NASA wants to put antennas on the far side of the moon
NASA make plans for lunar antennas to spy for habitable planets in outer space.
WASHINGTON — Space researchers have proposed building a network of radio antennas on the far side of the moon, according to a NASA funded report.
NASA says that the array—named the Farside antennas—will allow the agency to monitor the closest stellar systems more easily.
The paper's lead authors professors Jack Burns and Gregg Hallinan suggest deploying 128 antennas by using a lunar rover.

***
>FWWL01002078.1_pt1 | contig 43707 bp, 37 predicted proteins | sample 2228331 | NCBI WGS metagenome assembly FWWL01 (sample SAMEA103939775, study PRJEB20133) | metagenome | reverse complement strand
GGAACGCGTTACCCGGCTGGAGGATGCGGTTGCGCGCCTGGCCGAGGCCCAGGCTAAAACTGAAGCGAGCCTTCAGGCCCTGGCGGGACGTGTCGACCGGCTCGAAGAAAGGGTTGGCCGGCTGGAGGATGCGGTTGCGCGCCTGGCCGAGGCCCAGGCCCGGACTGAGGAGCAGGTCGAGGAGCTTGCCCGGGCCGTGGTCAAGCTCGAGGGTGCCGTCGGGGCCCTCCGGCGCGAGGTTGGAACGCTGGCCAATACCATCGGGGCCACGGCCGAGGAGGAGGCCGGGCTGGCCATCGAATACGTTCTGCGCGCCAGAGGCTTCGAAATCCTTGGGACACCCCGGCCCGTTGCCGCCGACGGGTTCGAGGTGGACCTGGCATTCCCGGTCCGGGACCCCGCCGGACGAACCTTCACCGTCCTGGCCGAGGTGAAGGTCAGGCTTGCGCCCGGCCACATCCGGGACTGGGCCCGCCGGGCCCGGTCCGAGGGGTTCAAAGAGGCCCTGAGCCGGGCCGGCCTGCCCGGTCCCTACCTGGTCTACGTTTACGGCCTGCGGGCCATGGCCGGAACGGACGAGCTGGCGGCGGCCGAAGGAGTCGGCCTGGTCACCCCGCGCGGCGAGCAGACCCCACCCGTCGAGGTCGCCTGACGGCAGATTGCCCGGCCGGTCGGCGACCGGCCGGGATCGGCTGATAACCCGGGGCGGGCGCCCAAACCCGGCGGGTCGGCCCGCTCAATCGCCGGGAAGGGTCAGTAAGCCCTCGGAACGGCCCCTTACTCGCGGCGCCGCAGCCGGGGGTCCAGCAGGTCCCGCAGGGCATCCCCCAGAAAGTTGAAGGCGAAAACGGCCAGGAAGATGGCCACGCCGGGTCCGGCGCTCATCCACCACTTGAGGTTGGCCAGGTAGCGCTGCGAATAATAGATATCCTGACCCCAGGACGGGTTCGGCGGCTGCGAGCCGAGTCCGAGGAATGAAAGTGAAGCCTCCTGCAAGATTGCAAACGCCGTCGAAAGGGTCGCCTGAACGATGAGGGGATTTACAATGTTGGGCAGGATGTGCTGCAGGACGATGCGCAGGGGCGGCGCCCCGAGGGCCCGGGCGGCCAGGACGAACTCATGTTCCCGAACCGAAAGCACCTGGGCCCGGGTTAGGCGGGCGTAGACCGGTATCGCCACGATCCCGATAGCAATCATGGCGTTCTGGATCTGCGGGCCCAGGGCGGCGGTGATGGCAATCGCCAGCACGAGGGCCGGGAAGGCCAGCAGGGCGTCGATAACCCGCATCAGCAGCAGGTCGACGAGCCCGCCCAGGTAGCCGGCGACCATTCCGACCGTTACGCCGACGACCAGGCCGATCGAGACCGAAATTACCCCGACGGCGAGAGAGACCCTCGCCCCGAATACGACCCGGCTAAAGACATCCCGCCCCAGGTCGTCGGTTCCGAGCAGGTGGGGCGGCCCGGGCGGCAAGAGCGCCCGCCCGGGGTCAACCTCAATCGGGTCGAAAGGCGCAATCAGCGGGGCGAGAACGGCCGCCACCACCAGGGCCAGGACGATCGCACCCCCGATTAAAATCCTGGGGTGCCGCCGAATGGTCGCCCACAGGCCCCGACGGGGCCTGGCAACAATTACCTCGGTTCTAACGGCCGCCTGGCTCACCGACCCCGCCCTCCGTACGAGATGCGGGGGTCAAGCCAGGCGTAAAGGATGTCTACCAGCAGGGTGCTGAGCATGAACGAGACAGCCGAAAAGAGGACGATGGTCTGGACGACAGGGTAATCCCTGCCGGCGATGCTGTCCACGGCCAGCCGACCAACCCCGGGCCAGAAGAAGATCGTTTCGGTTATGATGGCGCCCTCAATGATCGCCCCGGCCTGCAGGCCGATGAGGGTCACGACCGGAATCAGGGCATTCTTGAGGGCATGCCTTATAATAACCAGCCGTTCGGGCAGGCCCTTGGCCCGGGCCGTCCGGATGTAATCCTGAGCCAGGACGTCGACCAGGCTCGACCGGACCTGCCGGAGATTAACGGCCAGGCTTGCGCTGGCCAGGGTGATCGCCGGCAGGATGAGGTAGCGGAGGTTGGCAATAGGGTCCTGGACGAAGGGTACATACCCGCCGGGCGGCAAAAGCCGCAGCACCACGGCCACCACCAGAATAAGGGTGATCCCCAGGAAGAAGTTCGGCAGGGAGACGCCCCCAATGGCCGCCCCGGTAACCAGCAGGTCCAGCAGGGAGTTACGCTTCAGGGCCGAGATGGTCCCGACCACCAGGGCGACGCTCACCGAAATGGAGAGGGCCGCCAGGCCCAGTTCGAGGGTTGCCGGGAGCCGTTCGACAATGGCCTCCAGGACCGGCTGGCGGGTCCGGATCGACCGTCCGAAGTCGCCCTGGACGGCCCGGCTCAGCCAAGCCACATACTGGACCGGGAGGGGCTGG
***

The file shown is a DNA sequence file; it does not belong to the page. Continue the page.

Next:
The antennas will be tethered to a base station that supplies central data processing, power and communications across the array's 10 kilometer span.
The Farside base then will use NASA's proposed Gateway Station to transmit signals back to Earth.
Habitable exoplanets closest to the solar system would possess magnetospheres that the antennas will be able to detect from the moon's far side, where there is limited sky noise.
The study states that the antennas could also sound the moon's subsurface.
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